|Facilities included in the following NAICS codes (corresponding to SIC codes other than SIC codes 20 through 39): 212111, 212112, 212113 (correspond to SIC 12, Coal Mining (except 1241)); or 212221, 212222, 212231, 212234, 212299 (correspond to SIC 10, Metal Mining (except 1011, 1081, and 1094)); or 221111, 221112, 221113, 221119, 221121, 221122, 221330 (Limited to facilities that combust coal and/or oil for the purpose of generating power for distribution in commerce) (correspond to SIC 4911, 4931, and 4939, Electric Utilities); or 424690, 425110, 425120 (Limited to facilities previously classified in SIC 5169, Chemicals and Allied Products, Not Elsewhere Classified); or 424710 (corresponds to SIC 5171, Petroleum Bulk Terminals and Plants); or 562112 (Limited to facilities primarily engaged in solvent recovery services on a contract or fee basis (previously classified under SIC 7389, Business Services, NEC)); or 562211, 562212, 562213, 562219, 562920 (Limited to facilities regulated under the Resource Conservation and Recovery Act, subtitle C, 42 U.S.C. 6921 et seq.) (correspond to SIC 4953, Refuse Systems).|
|Federal Government||Federal facilities.|
This table is not intended to be exhaustive, but rather provides a guide for readers regarding entities likely to be affected by this action. Some of the entities listed in the table have exemptions and/or limitations regarding coverage, and other types of entities not listed in the table could also be affected. To determine whether your facility would be affected by this action, you should carefully examine the applicability criteria in part 372 subpart B of Title 40 of the Code of Federal Regulations. If you have questions regarding the applicability of this action to a particular entity, consult the person listed in the preceding FOR FURTHER INFORMATION CONTACT section.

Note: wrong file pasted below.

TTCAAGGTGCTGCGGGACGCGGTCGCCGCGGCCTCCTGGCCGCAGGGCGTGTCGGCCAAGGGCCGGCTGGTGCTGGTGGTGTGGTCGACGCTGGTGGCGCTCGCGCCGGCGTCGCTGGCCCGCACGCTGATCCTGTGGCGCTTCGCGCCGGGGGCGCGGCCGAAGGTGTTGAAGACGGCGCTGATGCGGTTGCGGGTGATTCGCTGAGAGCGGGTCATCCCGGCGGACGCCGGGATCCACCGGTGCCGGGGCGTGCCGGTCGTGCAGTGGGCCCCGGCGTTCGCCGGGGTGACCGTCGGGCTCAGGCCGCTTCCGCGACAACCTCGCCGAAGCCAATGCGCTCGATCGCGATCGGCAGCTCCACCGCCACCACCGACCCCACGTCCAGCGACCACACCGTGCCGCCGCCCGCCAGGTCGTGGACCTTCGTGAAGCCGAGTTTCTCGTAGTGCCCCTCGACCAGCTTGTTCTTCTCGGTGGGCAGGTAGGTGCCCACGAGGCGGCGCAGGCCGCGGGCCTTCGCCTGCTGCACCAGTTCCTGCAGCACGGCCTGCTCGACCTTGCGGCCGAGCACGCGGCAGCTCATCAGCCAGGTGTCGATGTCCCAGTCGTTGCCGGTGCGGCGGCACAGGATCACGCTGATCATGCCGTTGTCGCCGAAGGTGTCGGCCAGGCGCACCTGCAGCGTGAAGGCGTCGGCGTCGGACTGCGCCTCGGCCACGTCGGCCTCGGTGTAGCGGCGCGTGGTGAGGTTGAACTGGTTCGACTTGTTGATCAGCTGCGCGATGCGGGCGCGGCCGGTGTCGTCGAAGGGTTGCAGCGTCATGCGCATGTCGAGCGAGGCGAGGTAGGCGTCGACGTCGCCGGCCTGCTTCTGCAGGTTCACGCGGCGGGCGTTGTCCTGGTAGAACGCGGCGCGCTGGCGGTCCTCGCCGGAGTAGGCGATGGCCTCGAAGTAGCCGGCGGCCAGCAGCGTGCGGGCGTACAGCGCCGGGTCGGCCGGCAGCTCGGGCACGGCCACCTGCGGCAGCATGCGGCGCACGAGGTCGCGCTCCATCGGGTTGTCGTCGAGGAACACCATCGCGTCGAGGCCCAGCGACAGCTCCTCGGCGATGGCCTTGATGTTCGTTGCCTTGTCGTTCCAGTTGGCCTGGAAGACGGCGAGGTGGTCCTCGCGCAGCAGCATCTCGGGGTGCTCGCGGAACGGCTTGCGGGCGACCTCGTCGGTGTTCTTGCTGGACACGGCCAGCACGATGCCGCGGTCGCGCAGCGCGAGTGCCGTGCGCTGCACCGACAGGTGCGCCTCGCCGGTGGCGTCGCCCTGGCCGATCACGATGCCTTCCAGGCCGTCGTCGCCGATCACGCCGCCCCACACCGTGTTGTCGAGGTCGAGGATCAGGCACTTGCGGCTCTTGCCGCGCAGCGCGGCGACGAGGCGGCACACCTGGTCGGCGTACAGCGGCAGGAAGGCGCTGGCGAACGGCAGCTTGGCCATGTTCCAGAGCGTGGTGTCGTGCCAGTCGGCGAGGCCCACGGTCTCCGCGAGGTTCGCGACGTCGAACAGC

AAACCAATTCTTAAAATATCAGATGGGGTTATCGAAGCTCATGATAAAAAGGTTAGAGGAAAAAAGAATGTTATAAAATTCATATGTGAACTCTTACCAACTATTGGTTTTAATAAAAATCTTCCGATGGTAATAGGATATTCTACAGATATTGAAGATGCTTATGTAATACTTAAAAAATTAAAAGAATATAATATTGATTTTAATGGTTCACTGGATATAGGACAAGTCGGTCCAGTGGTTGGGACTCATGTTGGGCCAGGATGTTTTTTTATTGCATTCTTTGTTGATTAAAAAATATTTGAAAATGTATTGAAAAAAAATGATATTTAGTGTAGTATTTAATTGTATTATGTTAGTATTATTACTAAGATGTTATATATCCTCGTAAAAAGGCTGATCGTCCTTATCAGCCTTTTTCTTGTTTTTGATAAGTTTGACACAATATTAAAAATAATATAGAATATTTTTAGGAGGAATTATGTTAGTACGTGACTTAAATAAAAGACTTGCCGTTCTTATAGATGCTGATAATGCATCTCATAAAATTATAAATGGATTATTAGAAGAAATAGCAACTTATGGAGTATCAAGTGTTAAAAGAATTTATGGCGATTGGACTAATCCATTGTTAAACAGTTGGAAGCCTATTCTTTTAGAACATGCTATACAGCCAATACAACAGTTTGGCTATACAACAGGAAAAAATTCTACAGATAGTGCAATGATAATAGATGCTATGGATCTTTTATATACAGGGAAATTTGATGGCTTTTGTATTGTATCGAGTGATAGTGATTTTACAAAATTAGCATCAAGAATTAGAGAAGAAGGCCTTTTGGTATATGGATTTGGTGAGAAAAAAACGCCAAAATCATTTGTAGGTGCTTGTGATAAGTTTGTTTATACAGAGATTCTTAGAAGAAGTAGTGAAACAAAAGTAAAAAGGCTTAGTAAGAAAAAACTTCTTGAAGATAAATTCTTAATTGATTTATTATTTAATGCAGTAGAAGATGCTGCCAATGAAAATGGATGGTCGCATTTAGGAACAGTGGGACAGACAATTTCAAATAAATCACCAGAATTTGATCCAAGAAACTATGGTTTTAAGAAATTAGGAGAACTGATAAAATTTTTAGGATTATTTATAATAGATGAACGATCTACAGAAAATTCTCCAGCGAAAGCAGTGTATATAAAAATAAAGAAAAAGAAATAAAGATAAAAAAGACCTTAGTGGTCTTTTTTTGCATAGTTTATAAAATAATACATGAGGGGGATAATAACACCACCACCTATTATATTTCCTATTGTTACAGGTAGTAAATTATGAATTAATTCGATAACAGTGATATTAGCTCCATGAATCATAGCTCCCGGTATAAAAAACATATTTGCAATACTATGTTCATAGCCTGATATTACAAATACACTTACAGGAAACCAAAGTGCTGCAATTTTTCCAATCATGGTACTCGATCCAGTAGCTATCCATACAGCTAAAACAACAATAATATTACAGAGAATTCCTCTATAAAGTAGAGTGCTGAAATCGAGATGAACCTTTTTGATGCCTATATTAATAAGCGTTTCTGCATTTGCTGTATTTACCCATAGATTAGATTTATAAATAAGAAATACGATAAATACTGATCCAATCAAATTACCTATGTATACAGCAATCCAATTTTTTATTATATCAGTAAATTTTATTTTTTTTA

A. What is the statutory authority for this final rule?
This rule is issued under EPCRA section 313(d) and section 328, 42 U.S.C. 11023 et seq. EPCRA is also referred to as Title III of the Superfund Amendments and Reauthorization Act of 1986.
B. What is the background for this action?
Section 313 of EPCRA, 42 U.S.C. 11023, requires certain facilities that manufacture, process, or otherwise use listed toxic chemicals in amounts above reporting threshold levels to report their environmental releases and other waste management quantities of such chemicals annually. These facilities must also report pollution prevention and recycling data for such chemicals, pursuant to section 6607 of the PPA, 42 U.S.C. 13106. Congress established an initial list of toxic chemicals that Start Printed Page 66849comprised more than 300 chemicals and 20 chemical categories.
EPCRA section 313(d) authorizes EPA to add or delete chemicals from the list and sets criteria for these actions. EPCRA section 313(d)(2) states that EPA may add a chemical to the list if any of the listing criteria in Section 313(d)(2) are met. Therefore, to add a chemical, EPA must demonstrate that at least one criterion is met, but need not determine whether any other criterion is met. Conversely, to remove a chemical from the list, EPCRA section 313(d)(3) dictates that EPA must demonstrate that none of the listing criteria in Section 313(d)(2)(A)-(C) are met. The EPCRA section 313(d)(2)(A)-(C) criteria are: